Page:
The collection, use or disclosure of CCTV camera footage must comply with PDPA requirements where the camera will capture personal data, such as footage from which individuals can be identified.
Overview of the PDPA
The PDPA imposes the following 3 obligations, among others, on organisations:
- Consent obligation: The organisation must not collect, use or disclose personal data unless the individual has, or is deemed to have, given consent to such collection, use or disclosure.
- Reasonable purposes requirement: The collection, use or disclosure of personal data must be for purposes that a reasonable person would consider appropriate in the circumstances.
- Notification obligation: The organisation must notify the individual of the purposes of collecting, using or disclosing the data.
The following sections will consider these obligations in the context of CCTV camera footage.
Can I install CCTV cameras inside or outside my business premises? What rules must I comply with when operating the CCTV cameras?
You may install CCTV cameras inside or outside your business premises. The PDPA does not prohibit organisations from installing CCTV cameras that capture footage beyond the boundaries of the business premises.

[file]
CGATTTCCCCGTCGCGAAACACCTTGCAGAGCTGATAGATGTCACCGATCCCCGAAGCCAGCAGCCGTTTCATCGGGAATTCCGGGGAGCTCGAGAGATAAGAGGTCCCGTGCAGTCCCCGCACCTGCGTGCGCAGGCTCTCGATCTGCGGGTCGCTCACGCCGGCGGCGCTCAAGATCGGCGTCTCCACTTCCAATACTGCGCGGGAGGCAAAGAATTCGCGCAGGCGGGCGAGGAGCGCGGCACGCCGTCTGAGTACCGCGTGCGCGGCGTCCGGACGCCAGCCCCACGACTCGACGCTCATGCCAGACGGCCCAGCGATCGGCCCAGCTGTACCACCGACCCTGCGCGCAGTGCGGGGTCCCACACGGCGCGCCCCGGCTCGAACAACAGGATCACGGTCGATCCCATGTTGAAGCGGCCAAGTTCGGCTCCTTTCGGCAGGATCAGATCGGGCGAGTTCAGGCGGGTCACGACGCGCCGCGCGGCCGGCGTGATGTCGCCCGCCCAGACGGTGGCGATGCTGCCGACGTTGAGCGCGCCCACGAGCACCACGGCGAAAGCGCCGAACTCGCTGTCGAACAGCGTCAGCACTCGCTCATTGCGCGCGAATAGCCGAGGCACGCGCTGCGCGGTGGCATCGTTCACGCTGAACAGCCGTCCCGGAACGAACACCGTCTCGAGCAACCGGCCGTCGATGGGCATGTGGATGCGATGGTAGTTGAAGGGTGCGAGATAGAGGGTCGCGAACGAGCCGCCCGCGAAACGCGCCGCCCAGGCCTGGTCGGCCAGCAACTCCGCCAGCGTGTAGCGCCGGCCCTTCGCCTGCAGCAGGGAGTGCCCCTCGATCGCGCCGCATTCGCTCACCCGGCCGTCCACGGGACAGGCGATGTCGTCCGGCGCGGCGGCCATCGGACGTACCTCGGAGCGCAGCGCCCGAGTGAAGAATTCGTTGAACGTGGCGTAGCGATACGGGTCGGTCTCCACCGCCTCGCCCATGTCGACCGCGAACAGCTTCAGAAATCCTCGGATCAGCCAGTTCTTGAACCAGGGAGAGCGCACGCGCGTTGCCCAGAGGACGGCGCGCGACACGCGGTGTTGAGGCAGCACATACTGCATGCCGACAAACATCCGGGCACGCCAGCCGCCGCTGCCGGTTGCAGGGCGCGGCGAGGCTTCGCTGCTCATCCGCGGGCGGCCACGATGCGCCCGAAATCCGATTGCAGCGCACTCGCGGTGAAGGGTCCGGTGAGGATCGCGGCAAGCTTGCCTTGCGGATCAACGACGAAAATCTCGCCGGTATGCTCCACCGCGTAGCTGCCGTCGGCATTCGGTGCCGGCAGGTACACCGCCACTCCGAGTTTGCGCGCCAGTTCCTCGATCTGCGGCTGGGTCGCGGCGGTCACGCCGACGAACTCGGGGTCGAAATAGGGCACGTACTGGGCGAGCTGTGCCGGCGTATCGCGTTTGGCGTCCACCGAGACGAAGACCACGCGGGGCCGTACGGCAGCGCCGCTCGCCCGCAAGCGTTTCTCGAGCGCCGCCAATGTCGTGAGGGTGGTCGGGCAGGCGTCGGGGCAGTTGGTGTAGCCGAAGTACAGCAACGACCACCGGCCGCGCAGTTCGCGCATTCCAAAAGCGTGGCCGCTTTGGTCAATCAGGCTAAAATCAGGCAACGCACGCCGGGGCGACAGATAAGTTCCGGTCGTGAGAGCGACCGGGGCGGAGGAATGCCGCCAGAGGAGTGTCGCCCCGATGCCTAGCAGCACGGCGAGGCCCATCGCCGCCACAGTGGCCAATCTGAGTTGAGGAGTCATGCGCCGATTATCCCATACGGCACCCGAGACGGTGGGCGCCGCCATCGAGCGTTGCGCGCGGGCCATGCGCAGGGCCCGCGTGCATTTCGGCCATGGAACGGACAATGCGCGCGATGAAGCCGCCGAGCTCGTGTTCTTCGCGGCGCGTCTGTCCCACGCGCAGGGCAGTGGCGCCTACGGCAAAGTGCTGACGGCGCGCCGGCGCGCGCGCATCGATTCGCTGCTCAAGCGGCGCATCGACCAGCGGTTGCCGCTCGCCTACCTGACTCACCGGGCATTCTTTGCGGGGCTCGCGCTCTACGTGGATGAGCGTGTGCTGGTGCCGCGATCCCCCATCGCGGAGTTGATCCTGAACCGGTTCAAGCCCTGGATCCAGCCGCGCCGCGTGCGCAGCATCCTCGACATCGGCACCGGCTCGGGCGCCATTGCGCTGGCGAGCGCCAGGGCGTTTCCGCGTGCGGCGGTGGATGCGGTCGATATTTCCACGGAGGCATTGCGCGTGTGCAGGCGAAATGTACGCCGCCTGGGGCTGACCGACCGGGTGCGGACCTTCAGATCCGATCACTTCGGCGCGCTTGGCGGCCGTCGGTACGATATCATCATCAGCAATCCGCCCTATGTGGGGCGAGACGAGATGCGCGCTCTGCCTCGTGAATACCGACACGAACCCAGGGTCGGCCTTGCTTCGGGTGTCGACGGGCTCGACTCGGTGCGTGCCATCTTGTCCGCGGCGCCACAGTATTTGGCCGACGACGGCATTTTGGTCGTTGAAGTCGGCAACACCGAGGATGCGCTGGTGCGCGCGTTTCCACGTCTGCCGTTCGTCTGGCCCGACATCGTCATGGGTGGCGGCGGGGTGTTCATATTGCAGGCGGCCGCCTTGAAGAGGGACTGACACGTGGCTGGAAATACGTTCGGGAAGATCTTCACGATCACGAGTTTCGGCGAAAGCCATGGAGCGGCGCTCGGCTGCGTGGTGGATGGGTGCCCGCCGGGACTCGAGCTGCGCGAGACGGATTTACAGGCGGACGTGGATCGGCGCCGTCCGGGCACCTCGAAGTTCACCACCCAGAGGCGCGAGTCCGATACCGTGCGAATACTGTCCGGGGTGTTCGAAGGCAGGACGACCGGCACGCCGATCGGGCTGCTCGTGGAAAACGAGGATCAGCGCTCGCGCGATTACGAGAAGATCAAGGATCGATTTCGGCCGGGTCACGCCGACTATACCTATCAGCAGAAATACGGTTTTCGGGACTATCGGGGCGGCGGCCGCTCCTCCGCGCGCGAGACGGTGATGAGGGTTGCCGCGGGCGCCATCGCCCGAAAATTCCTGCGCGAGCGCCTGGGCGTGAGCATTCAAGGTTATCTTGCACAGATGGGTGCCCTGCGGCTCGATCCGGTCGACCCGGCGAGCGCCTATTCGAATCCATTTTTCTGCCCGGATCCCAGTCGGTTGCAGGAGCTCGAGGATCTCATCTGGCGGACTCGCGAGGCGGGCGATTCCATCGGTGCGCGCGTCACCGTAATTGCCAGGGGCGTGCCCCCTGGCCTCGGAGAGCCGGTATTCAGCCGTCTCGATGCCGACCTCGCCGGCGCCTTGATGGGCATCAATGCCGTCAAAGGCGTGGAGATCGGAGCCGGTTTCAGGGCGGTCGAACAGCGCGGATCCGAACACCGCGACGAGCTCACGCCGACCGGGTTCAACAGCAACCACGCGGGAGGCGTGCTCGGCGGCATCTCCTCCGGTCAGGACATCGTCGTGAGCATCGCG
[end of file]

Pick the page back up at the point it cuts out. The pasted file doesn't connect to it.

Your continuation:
However, you may be subject to PDPA obligations depending on whether the premises where the CCTV cameras are to be installed are accessible to the public. This is because the PDPA exempts businesses from complying with certain obligations with respect to publicly available personal data, i.e. where the personal data is observed at a location open to the public, with few or no access restrictions.
In general, shopping malls, stores, or restaurants would be considered publicly accessible business premises, while offices, where keycard access is required, would not be considered publicly accessible business premises.
The following table is a summary of PDPA obligations to be complied with depending on whether your business premises are accessible by the public:
|Consent obligation||Reasonable purposes requirement||Notification obligation|
|Publicly accessible premises||You do not need to obtain consent from customers but it is good practice to do so.||You must ensure that personal data collected by the CCTV footage is used for reasonable purposes.||You do not need to notify customers that they are being monitored by CCTV cameras but it is good practice to do so.|
|Non-publicly accessible premises||You need to obtain consent from customers and should do so by putting up notices.||You must ensure that personal data collected by the CCTV footage is used for reasonable purposes.||You need to notify customers and should do so by putting up notices.|